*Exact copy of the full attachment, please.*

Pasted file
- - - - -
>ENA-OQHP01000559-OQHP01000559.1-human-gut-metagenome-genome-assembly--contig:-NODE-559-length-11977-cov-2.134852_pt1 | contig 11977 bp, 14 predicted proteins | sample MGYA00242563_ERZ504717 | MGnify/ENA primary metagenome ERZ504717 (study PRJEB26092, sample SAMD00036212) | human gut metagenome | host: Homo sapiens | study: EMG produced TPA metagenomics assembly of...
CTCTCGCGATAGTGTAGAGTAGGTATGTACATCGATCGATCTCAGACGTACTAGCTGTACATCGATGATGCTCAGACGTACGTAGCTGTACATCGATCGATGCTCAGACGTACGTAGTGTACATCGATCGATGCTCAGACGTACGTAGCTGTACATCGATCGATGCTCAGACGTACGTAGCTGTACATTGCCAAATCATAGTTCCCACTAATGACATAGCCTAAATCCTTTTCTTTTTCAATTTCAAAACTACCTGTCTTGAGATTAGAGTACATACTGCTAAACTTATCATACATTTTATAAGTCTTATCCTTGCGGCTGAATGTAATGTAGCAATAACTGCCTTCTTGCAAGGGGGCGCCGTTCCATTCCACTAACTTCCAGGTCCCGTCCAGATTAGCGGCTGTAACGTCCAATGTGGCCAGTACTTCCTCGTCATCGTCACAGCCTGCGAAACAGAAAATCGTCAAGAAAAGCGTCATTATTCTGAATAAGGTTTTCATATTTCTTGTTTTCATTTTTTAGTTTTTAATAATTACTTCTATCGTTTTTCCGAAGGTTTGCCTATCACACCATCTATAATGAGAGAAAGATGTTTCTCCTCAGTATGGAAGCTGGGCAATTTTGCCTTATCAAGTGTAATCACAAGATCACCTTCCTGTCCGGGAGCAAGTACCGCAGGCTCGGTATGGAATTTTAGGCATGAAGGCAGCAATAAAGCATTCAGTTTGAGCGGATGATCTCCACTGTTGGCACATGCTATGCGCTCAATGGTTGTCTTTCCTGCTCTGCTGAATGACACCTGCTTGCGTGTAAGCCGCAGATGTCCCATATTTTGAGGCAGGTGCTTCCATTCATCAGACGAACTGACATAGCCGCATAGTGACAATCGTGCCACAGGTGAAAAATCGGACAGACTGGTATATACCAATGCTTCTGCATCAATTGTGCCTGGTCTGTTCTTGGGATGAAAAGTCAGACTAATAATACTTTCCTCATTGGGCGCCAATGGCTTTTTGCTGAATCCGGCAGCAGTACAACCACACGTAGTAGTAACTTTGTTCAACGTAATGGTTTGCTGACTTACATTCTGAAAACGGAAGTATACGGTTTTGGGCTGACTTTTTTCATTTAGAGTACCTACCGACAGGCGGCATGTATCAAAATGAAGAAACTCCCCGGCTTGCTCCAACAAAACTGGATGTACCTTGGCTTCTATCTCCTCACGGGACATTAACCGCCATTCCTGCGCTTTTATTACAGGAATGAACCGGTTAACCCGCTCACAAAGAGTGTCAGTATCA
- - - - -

>ENA-OQHP01000559-OQHP01000559.1-human-gut-metagenome-genome-assembly--contig:-NODE-559-length-11977-cov-2.134852_pt1 | contig 11977 bp, 14 predicted proteins | sample MGYA00242563_ERZ504717 | MGnify/ENA primary metagenome ERZ504717 (study PRJEB26092, sample SAMD00036212) | human gut metagenome | host: Homo sapiens | study: EMG produced TPA metagenomics assembly of...
CTCTCGCGATAGTGTAGAGTAGGTATGTACATCGATCGATCTCAGACGTACTAGCTGTACATCGATGATGCTCAGACGTACGTAGCTGTACATCGATCGATGCTCAGACGTACGTAGTGTACATCGATCGATGCTCAGACGTACGTAGCTGTACATCGATCGATGCTCAGACGTACGTAGCTGTACATTGCCAAATCATAGTTCCCACTAATGACATAGCCTAAATCCTTTTCTTTTTCAATTTCAAAACTACCTGTCTTGAGATTAGAGTACATACTGCTAAACTTATCATACATTTTATAAGTCTTATCCTTGCGGCTGAATGTAATGTAGCAATAACTGCCTTCTTGCAAGGGGGCGCCGTTCCATTCCACTAACTTCCAGGTCCCGTCCAGATTAGCGGCTGTAACGTCCAATGTGGCCAGTACTTCCTCGTCATCGTCACAGCCTGCGAAACAGAAAATCGTCAAGAAAAGCGTCATTATTCTGAATAAGGTTTTCATATTTCTTGTTTTCATTTTTTAGTTTTTAATAATTACTTCTATCGTTTTTCCGAAGGTTTGCCTATCACACCATCTATAATGAGAGAAAGATGTTTCTCCTCAGTATGGAAGCTGGGCAATTTTGCCTTATCAAGTGTAATCACAAGATCACCTTCCTGTCCGGGAGCAAGTACCGCAGGCTCGGTATGGAATTTTAGGCATGAAGGCAGCAATAAAGCATTCAGTTTGAGCGGATGATCTCCACTGTTGGCACATGCTATGCGCTCAATGGTTGTCTTTCCTGCTCTGCTGAATGACACCTGCTTGCGTGTAAGCCGCAGATGTCCCATATTTTGAGGCAGGTGCTTCCATTCATCAGACGAACTGACATAGCCGCATAGTGACAATCGTGCCACAGGTGAAAAATCGGACAGACTGGTATATACCAATGCTTCTGCATCAATTGTGCCTGGTCTGTTCTTGGGATGAAAAGTCAGACTAATAATACTTTCCTCATTGGGCGCCAATGGCTTTTTGCTGAATCCGGCAGCAGTACAACCACACGTAGTAGTAACTTTGTTCAACGTAATGGTTTGCTGACTTACATTCTGAAAACGGAAGTATACGGTTTTGGGCTGACTTTTTTCATTTAGAGTACCTACCGACAGGCGGCATGTATCAAAATGAAGAAACTCCCCGGCTTGCTCCAACAAAACTGGATGTACCTTGGCTTCTATCTCCTCACGGGACATTAACCGCCATTCCTGCGCTTTTATTACAGGAATGAACCGGTTAACCCGCTCACAAAGAGTGTCAGTATCA